The scariest and most fascinating thing about the ocean is that you never really know what’s underneath you. Here’s some footage of the very rare “black sea devil” anglerfish swimming about at a depth of 600 meters. It uses a “flashlight” on its head to attract its prey and is one of the cuter fish in existence…
Due to one of the worst droughts on record, California’s Central Valley is becoming a dustbowl and leaving its inhabitants and workers with an uncertain future. This terrifically shot film by Matt Black tells the story.
Robert Voit’s large format series humorously highlights the odd, oversized attempts to hide cell phone towers in plain sight. The series is on view at Clamp Art through November 15th, 2014.
The Deepest Dig by Brooke Jarvis
The bottom of the ocean is the most remote, least understood place on Earth. But that isn’t stopping us from mining it.
The size of this year’s “giant’s penis” blossom at the University of Basel’s botanical garden. Officially known as the titan arum or “corpse flower,” the plant is native to the rainforests of Sumatra and is the largest flower in the plant kingdom. This is the third time that this specific flower has blossomed in its 20 years of cultivation in Basel, and is the biggest yet.
A new report from the Living Planet Index states that world wildlife populations have been reduced to half of what they were 40 years ago. The population of wild mammals, birds, reptiles, amphibians and fish is down by an average of 52%, while the population of freshwater species is down 76%. No word on house pets and zoo animals, because nobody tracks that sort of thing, but those numbers are probably holding steady.
To protect wilderness areas from “being exploited for commercial gain,” the U.S. Forest Service is taxing any professional nature photographer or member of the press wanting to take pictures in National Parks by making them apply for a special permit that can cost up to $1500. Those who do not wish to apply face a fine of up to $1000. Sounds like the USFS is exploiting wilderness areas for their own commercial gain.
Meanwhile in Texas… a court has upheld the right for old men to take creepy photos of kids in public with the option of being free to capture an upskirt of the child’s mother as well.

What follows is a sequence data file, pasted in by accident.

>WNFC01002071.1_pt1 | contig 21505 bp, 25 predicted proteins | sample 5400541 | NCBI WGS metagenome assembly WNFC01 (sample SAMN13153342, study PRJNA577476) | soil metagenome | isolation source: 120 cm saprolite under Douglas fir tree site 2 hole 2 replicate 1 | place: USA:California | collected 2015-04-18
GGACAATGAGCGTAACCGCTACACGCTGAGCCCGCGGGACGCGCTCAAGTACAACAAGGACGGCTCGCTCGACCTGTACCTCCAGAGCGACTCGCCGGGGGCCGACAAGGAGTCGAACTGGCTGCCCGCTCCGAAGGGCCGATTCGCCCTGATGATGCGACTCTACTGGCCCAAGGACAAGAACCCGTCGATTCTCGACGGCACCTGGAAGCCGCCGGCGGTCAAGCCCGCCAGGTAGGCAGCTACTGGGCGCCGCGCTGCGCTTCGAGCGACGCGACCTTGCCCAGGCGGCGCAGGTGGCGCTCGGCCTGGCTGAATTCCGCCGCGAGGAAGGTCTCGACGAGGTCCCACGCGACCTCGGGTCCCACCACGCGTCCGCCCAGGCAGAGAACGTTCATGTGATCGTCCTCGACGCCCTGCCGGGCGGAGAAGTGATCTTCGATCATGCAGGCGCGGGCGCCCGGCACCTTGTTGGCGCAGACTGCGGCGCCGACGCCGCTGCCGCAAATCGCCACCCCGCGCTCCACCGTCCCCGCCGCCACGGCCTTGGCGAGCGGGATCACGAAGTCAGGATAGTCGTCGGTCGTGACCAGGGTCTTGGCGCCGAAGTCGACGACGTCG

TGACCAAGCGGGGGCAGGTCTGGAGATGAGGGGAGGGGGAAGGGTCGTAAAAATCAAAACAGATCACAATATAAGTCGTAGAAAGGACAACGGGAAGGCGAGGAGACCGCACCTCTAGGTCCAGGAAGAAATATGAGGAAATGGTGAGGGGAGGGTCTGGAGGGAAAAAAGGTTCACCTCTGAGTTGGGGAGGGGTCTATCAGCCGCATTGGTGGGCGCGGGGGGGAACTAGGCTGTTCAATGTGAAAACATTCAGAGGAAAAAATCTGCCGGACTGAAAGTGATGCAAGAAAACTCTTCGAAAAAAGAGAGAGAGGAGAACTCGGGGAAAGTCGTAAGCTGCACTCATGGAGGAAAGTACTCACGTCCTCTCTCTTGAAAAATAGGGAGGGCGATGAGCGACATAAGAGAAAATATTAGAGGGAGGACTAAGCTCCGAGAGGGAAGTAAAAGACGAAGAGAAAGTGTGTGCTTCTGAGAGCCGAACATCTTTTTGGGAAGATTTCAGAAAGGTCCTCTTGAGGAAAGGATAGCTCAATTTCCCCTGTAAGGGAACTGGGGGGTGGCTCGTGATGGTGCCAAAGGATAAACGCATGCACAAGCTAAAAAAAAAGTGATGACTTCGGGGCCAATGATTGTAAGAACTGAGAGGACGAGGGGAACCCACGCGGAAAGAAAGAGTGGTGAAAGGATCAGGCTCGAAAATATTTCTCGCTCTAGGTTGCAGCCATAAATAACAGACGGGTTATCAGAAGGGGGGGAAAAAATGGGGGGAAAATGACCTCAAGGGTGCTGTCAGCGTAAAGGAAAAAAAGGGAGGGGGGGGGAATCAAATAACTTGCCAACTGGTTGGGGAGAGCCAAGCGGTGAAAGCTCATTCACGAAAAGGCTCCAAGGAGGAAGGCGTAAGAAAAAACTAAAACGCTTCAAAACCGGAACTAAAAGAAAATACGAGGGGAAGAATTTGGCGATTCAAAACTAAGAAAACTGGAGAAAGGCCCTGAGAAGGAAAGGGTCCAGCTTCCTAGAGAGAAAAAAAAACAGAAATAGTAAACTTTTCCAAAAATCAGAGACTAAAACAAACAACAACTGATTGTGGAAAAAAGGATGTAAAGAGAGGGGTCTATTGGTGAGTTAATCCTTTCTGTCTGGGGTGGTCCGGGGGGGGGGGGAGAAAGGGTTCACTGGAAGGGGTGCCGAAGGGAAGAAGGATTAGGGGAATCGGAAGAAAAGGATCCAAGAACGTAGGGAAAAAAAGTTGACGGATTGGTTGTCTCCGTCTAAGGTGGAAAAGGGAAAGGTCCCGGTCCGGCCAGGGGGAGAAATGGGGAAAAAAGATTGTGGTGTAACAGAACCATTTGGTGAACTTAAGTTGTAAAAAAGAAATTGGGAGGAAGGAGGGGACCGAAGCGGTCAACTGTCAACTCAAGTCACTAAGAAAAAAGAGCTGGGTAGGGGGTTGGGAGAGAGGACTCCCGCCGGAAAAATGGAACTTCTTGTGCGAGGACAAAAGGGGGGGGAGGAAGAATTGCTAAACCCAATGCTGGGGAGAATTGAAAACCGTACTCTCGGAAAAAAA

All in all, it sounds like a tricky situation for a budding professional upskirt photographer whose specialty is hikers in the Texan wilderness.
Landscapes in portrait by Mikael Kennedy
The Entrepreneur Who Wants to Save Paradise by Diana Saverin
Douglas Tompkins—the founder of Esprit and The North Face—is using his fortune to build massive national parks in Chile and Argentina. But what he sees as philanthropy, local ranchers see as meddling.
The End of History? by Noam Chomsky
The short, strange era of human civilization would appear to be drawing to a close.
A random benefit from last month’s earthquake in Napa Valley? Water. Lots of it. Seems all that shaking in the earth opened up fissures in the rocks that have allowed massive deposits of groundwater to reach the surface, turning once parched land into pockets of green. At one creek north of Vallejo, an estimated 200,000 gallons of water are flowing daily down the tiny waterway into the bay. Like all good earthly things though, the surplus is bound to stop. As one hydrogeologist said: “There is only so much water in there. As the water table lowers, the water flow diminishes. It’s like a bank account. You’ve just reached into the bank account and borrowed some money, but the spending spree will eventually end.”
The Original Nomad Collapsible Tub sets up in 20 minutes and reaches a water temperature of 100º in about an hour. Just enough time to get a little groovy and ready for relaxing in the wild.
Should You Fear the Pizzly Bear? by Moises Velasquez-Manoff
As climate change alters habitats, once-disparate animals are shacking up, creating hybrids that challenge our notion of what it means to be a species.
‘Yarn bomber’ turned underwater activist, Olek, is wanted by Mexican environmental authorities after she crocheted over sculptures at the environmentally protected Cancun Underwater Museum, resulting in the possible deaths of marine life growing on the subaqueous works of art. While Olek explained that her stunt was performed “to bring awareness to the state of the world’s oceans and promote the preservation of #marinelife” she herself became part of the problem. As noted by the museum director “believe it or not, there is a lot of marine life growing, incrusted in the sculpture, and we gather that this has killed it.”
All about Stephen Sillett and his study of Aerial ecosystems.
In a buzzworthy move… all of the proceeds from the sale of these ‘Disappearing Bees’ print boxers from druthers go to support the ‘Pollinator Partnership,’ which is the “largest organization in the world dedicated exclusively to the protection and promotion of pollinators and their ecosystems.”
The big fish have come to play. Taking advantage of “cleaner water, more nutrients and less garbage” in the rivers that feed into the Atlantic, this summer, whales and sharks are feeding in abundance off the coast of NYC.
photo by Artie Raslich/Gotham Whale
By grafting together branches from various stone fruit trees, Syracuse University art professor and artist Sam Van Aken has, over the course of 9 years, created a unique tree that produces over 40 different types of stone fruits including heirloom peaches, plums, apricots, nectarines, cherries, and almonds.
A face appeared in some parting clouds over Norfolk, England earlier this week